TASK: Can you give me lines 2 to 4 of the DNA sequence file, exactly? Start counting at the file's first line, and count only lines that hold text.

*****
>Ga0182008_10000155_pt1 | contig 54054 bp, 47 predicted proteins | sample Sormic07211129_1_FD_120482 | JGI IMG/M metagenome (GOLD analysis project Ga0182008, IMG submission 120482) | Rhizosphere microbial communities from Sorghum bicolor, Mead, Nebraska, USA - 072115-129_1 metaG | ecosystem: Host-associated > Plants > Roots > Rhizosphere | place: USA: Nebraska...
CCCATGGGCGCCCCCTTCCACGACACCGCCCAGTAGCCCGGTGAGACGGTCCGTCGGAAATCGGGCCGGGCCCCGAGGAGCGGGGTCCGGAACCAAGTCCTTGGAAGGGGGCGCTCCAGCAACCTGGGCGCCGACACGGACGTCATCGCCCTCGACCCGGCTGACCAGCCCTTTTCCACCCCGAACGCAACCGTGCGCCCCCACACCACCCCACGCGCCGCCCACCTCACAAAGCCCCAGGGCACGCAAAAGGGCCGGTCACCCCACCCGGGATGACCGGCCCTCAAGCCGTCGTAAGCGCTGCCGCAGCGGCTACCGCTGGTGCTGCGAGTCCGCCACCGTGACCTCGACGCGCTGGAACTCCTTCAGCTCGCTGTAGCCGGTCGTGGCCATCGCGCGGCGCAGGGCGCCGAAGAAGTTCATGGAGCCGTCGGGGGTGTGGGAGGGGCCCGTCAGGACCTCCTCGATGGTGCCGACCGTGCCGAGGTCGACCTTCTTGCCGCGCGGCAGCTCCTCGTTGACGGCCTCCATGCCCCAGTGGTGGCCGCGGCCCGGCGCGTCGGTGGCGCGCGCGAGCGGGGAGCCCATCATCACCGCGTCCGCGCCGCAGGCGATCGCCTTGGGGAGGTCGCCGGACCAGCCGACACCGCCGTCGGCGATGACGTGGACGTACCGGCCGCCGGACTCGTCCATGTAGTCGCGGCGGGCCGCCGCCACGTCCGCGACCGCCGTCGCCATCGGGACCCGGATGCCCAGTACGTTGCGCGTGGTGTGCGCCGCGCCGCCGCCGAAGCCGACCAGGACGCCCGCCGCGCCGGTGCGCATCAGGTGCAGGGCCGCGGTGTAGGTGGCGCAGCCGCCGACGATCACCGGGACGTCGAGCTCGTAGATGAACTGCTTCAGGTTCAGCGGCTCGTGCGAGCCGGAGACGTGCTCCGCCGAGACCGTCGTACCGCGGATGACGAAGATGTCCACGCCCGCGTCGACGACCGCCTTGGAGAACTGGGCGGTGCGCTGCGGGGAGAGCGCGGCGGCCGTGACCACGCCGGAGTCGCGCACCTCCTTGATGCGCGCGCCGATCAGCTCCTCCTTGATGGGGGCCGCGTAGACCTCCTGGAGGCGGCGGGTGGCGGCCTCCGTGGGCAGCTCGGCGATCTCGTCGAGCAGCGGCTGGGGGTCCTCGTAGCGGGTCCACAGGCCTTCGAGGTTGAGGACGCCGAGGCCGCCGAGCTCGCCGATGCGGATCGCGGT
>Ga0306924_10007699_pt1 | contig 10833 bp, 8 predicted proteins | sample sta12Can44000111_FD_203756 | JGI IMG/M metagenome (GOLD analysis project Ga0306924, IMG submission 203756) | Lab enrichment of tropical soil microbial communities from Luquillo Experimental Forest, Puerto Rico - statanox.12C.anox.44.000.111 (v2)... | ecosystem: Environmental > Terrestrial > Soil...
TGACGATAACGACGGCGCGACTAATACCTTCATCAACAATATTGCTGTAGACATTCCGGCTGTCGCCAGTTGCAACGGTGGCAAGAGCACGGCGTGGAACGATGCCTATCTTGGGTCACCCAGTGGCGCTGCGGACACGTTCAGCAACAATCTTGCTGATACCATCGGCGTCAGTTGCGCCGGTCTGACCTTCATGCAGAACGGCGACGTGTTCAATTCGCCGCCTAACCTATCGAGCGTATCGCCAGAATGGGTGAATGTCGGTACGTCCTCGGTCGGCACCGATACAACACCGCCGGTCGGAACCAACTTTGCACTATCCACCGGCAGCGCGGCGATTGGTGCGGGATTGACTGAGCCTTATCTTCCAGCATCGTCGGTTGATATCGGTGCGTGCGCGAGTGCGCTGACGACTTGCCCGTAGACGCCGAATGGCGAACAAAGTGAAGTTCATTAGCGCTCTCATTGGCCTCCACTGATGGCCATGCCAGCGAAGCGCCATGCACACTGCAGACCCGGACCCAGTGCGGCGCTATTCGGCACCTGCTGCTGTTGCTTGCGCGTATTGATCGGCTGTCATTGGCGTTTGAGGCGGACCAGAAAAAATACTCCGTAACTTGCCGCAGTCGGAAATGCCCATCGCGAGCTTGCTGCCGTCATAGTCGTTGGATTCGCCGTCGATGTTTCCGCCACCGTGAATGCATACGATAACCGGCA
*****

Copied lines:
CCCATGGGCGCCCCCTTCCACGACACCGCCCAGTAGCCCGGTGAGACGGTCCGTCGGAAATCGGGCCGGGCCCCGAGGAGCGGGGTCCGGAACCAAGTCCTTGGAAGGGGGCGCTCCAGCAACCTGGGCGCCGACACGGACGTCATCGCCCTCGACCCGGCTGACCAGCCCTTTTCCACCCCGAACGCAACCGTGCGCCCCCACACCACCCCACGCGCCGCCCACCTCACAAAGCCCCAGGGCACGCAAAAGGGCCGGTCACCCCACCCGGGATGACCGGCCCTCAAGCCGTCGTAAGCGCTGCCGCAGCGGCTACCGCTGGTGCTGCGAGTCCGCCACCGTGACCTCGACGCGCTGGAACTCCTTCAGCTCGCTGTAGCCGGTCGTGGCCATCGCGCGGCGCAGGGCGCCGAAGAAGTTCATGGAGCCGTCGGGGGTGTGGGAGGGGCCCGTCAGGACCTCCTCGATGGTGCCGACCGTGCCGAGGTCGACCTTCTTGCCGCGCGGCAGCTCCTCGTTGACGGCCTCCATGCCCCAGTGGTGGCCGCGGCCCGGCGCGTCGGTGGCGCGCGCGAGCGGGGAGCCCATCATCACCGCGTCCGCGCCGCAGGCGATCGCCTTGGGGAGGTCGCCGGACCAGCCGACACCGCCGTCGGCGATGACGTGGACGTACCGGCCGCCGGACTCGTCCATGTAGTCGCGGCGGGCCGCCGCCACGTCCGCGACCGCCGTCGCCATCGGGACCCGGATGCCCAGTACGTTGCGCGTGGTGTGCGCCGCGCCGCCGCCGAAGCCGACCAGGACGCCCGCCGCGCCGGTGCGCATCAGGTGCAGGGCCGCGGTGTAGGTGGCGCAGCCGCCGACGATCACCGGGACGTCGAGCTCGTAGATGAACTGCTTCAGGTTCAGCGGCTCGTGCGAGCCGGAGACGTGCTCCGCCGAGACCGTCGTACCGCGGATGACGAAGATGTCCACGCCCGCGTCGACGACCGCCTTGGAGAACTGGGCGGTGCGCTGCGGGGAGAGCGCGGCGGCCGTGACCACGCCGGAGTCGCGCACCTCCTTGATGCGCGCGCCGATCAGCTCCTCCTTGATGGGGGCCGCGTAGACCTCCTGGAGGCGGCGGGTGGCGGCCTCCGTGGGCAGCTCGGCGATCTCGTCGAGCAGCGGCTGGGGGTCCTCGTAGCGGGTCCACAGGCCTTCGAGGTTGAGGACGCCGAGGCCGCCGAGCTCGCCGATGCGGATCGCGGT
>Ga0306924_10007699_pt1 | contig 10833 bp, 8 predicted proteins | sample sta12Can44000111_FD_203756 | JGI IMG/M metagenome (GOLD analysis project Ga0306924, IMG submission 203756) | Lab enrichment of tropical soil microbial communities from Luquillo Experimental Forest, Puerto Rico - statanox.12C.anox.44.000.111 (v2)... | ecosystem: Environmental > Terrestrial > Soil...
TGACGATAACGACGGCGCGACTAATACCTTCATCAACAATATTGCTGTAGACATTCCGGCTGTCGCCAGTTGCAACGGTGGCAAGAGCACGGCGTGGAACGATGCCTATCTTGGGTCACCCAGTGGCGCTGCGGACACGTTCAGCAACAATCTTGCTGATACCATCGGCGTCAGTTGCGCCGGTCTGACCTTCATGCAGAACGGCGACGTGTTCAATTCGCCGCCTAACCTATCGAGCGTATCGCCAGAATGGGTGAATGTCGGTACGTCCTCGGTCGGCACCGATACAACACCGCCGGTCGGAACCAACTTTGCACTATCCACCGGCAGCGCGGCGATTGGTGCGGGATTGACTGAGCCTTATCTTCCAGCATCGTCGGTTGATATCGGTGCGTGCGCGAGTGCGCTGACGACTTGCCCGTAGACGCCGAATGGCGAACAAAGTGAAGTTCATTAGCGCTCTCATTGGCCTCCACTGATGGCCATGCCAGCGAAGCGCCATGCACACTGCAGACCCGGACCCAGTGCGGCGCTATTCGGCACCTGCTGCTGTTGCTTGCGCGTATTGATCGGCTGTCATTGGCGTTTGAGGCGGACCAGAAAAAATACTCCGTAACTTGCCGCAGTCGGAAATGCCCATCGCGAGCTTGCTGCCGTCATAGTCGTTGGATTCGCCGTCGATGTTTCCGCCACCGTGAATGCATACGATAACCGGCA